Then it was break time at the closet shop that sold bottled water. That was a heavy start! Then we were on to the Washington Convention Center where we got quite the surprise, as we were told we would have to trek up to the top of Capitol Hill at Pike and Broadway and get a picture of our team with the statue of Jimi Hendrix that resides there.
That trek nearly wiped us and many of our competitors out. The hill up definitely added some definition to our gluteal area! Then it was back downtown to the Washington Athletic Club, then to the Seattle Public Library where Lorna and I had to reenact a scene from the movie “Jerry McGuire”. “SHOW ME THE MONEY!!!” we screamed at the top of our lungs.
It seemed like the physically hard part was done, at least we hoped, as it was downhill from there to a shady alleyway in Pioneer Square to complete a poem about with magnetic words on an electrical box. Check!
Then off to SafeCo Field, the farthest south we’d have to run. The finish line was coming closer and closer, but we still had four check-points left! We made a sweep through our check-points on the waterfront. First at Argosy Cruises where one of the boat hands showed us how to tie a running bowline knot; all three of us had to successfully master the knot before we could move on. Honestly, this was the hardest checkpoint. It took us at least 10 minutes for all of us to complete it but, to Mark’s credit, he finished way before Lorna and I, but that’s because I hear he wears awesome pants.
We finally finished and bolted to the Great Wheel for a fun golfing and team adventure. Next we were off to the Seattle Aquarium to answer an extensive quiz about the marine life in the Puget Sound. Can you tell us what type of rockfish lives in the sound and what color it is? Yeah, we couldn’t either. Thank goodness for Google!
The end of the competition was near and all we had left was Pike Place Market. Sweet, we thought, take the elevator! So we hopped on the elevator and made our way through the hustle and bustle of the Market when we reached our check-point where we were told we had to count the number of Seattleites between the fish throwing and the Pig statue on Elliot. Seattleites? What are these people talking about, are they crazy? Well, we were the first group to FINALLY figure it out. If I remember correctly, 12 is the answer. Can you figure out what they are? Look around next time you’re at the Market and see!
Then we rushed down the Harbor Steps back to the waterfront when two teams started edging up on us and it was on. Mark had it in him to jet towards the finish line but it took all we could muster for Lorna and I to catch Mark and in turn beat Taos Trio by 13.1 seconds!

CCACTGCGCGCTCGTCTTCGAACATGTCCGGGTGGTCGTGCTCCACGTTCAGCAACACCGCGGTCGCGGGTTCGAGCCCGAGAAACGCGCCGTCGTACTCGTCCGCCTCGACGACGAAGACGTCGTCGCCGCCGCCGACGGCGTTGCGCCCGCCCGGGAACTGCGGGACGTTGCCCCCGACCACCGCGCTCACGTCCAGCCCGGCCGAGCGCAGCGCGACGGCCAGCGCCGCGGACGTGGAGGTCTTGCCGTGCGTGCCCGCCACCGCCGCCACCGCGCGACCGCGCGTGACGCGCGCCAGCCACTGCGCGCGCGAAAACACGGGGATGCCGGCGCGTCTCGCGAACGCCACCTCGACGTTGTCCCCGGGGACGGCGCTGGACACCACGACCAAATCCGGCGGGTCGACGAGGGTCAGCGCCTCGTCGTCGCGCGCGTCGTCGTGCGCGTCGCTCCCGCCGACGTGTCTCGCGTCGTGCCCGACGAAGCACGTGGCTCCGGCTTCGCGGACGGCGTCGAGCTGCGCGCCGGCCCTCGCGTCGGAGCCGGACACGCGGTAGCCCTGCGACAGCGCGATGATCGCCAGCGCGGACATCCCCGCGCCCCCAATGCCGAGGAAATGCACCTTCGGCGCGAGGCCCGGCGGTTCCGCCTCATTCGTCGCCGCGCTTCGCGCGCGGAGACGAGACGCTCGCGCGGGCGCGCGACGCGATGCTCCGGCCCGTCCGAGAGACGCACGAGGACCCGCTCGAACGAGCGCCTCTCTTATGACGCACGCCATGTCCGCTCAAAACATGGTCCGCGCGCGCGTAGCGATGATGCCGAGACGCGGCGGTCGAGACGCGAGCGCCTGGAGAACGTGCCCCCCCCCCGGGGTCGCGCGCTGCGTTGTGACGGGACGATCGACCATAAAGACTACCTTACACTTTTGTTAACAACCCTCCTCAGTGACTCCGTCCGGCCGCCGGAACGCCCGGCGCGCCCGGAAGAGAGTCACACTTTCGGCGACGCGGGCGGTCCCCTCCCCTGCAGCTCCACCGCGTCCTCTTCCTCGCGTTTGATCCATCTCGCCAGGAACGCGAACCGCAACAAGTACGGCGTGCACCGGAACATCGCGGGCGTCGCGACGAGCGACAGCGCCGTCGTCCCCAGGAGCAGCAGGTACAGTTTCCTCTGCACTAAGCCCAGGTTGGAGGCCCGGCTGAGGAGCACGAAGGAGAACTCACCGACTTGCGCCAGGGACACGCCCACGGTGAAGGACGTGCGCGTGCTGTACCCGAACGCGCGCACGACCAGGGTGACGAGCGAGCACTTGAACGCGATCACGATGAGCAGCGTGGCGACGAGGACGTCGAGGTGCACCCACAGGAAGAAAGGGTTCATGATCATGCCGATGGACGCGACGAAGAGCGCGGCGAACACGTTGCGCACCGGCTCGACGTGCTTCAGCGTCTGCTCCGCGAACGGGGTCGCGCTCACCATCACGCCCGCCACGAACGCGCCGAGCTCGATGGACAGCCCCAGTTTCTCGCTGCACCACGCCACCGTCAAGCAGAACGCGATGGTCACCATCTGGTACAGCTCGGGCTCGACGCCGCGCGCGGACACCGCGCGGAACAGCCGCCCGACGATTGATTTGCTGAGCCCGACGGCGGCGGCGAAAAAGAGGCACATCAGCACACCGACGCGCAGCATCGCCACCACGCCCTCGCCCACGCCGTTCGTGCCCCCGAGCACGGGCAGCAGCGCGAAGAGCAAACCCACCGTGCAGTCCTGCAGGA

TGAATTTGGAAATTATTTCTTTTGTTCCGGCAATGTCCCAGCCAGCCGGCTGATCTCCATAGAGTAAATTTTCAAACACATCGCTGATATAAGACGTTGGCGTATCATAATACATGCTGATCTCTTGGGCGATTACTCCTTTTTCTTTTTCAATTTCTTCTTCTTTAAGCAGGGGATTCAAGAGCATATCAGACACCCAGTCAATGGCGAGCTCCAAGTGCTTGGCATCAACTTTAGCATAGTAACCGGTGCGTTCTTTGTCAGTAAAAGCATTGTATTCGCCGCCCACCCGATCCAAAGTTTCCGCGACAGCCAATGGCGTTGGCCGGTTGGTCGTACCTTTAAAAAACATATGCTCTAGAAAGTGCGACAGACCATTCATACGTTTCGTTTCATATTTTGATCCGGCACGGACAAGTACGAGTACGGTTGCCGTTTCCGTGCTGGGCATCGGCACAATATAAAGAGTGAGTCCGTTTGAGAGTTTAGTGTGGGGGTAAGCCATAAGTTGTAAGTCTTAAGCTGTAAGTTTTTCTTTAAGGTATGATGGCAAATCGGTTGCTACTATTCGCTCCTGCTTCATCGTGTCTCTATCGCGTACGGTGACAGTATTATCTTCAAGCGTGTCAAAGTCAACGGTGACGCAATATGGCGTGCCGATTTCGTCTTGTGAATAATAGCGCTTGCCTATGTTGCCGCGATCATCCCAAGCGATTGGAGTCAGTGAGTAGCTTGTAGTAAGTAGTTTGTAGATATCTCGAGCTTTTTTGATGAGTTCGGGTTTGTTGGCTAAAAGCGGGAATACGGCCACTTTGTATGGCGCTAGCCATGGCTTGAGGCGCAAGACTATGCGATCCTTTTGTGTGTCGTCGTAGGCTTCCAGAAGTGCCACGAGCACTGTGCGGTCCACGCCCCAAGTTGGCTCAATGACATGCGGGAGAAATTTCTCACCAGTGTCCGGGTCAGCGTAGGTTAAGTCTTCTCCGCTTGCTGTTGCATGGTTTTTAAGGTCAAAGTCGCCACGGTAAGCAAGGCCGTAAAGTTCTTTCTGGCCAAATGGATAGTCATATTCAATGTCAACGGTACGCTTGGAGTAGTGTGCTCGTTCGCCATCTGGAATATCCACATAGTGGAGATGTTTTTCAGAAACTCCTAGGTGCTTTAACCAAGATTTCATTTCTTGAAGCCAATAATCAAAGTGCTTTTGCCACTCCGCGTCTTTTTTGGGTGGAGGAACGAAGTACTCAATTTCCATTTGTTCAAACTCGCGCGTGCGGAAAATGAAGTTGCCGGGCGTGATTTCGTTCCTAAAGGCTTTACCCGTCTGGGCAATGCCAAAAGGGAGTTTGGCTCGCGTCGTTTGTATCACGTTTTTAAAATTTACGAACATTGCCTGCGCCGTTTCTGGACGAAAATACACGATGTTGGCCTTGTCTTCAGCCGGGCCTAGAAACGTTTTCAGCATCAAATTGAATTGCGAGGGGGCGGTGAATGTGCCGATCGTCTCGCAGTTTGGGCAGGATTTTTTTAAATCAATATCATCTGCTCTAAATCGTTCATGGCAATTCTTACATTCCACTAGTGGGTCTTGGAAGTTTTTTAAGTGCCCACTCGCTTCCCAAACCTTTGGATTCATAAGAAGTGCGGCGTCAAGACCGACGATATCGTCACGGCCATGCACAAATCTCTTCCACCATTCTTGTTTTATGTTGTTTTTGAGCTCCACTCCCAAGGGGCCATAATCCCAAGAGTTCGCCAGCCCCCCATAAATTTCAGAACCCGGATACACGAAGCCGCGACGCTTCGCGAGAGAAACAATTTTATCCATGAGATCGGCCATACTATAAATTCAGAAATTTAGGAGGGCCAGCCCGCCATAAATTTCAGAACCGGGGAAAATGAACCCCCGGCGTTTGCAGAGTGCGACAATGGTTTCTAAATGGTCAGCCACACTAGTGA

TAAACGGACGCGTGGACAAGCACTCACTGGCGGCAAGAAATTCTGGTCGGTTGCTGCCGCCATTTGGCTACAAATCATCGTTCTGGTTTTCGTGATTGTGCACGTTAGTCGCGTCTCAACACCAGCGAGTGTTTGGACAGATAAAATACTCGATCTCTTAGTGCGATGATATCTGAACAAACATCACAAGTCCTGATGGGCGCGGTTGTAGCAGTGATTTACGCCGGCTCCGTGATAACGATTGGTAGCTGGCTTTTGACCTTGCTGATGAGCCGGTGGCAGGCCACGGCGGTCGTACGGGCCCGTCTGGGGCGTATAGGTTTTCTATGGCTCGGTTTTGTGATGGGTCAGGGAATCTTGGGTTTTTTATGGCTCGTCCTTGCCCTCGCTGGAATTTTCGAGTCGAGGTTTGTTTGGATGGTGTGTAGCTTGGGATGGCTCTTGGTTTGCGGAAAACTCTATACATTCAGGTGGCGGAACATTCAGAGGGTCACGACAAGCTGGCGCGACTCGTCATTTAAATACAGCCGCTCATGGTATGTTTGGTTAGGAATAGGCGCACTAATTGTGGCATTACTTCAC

“Try to Catch Some Ray’s” finished 17 out of 40 teams in 2 hours, 31 minutes and 22.8 seconds; it was close, but we did it! This was an amazing event full of great teams and remarkable sportsmanship. People from organizations all across Seattle competed, but most of all, cheered one another on straight to the finish line.
We may not have won a big, shiny medal, but we had an incredible time together and got to see and experience much of Seattle we might not have ever gone out and explored on a typical day downtown. I hope that we have started a tradition that will continue on with or without the three of us. Teamwork is a valuable stepping stone in the journey of success and this was a great exercise to bond companies and employees in a fun and challenging extracurricular activity. Each one of us brought our own strengths to the team and we had to band together to get to the finish line.
“The strength of the team is each individual member. The strength of each member is the team.” ― Phil Jackson. Or as I like to say, “Teamwork makes the dream work!” Until next year…
May 28, 2013 (Seattle, WA)- Ray’s Boathouse, Café and Catering, announced a leadership change at the helm, as Maureen “Mo” Shaw, General Manager, will step aside in mid-June before undertaking a new leadership role in the restaurant and hospitality industry.
Shaw came to Ray’s Boathouse in 1997, following a five-year stint as Senior General Manager for Restaurants Unlimited, Inc. What she initially envisioned as a five-year position at Ray’s turned into 16 years of dedication to the restaurant that brought profitability and growth, alongside impressive service and training standards.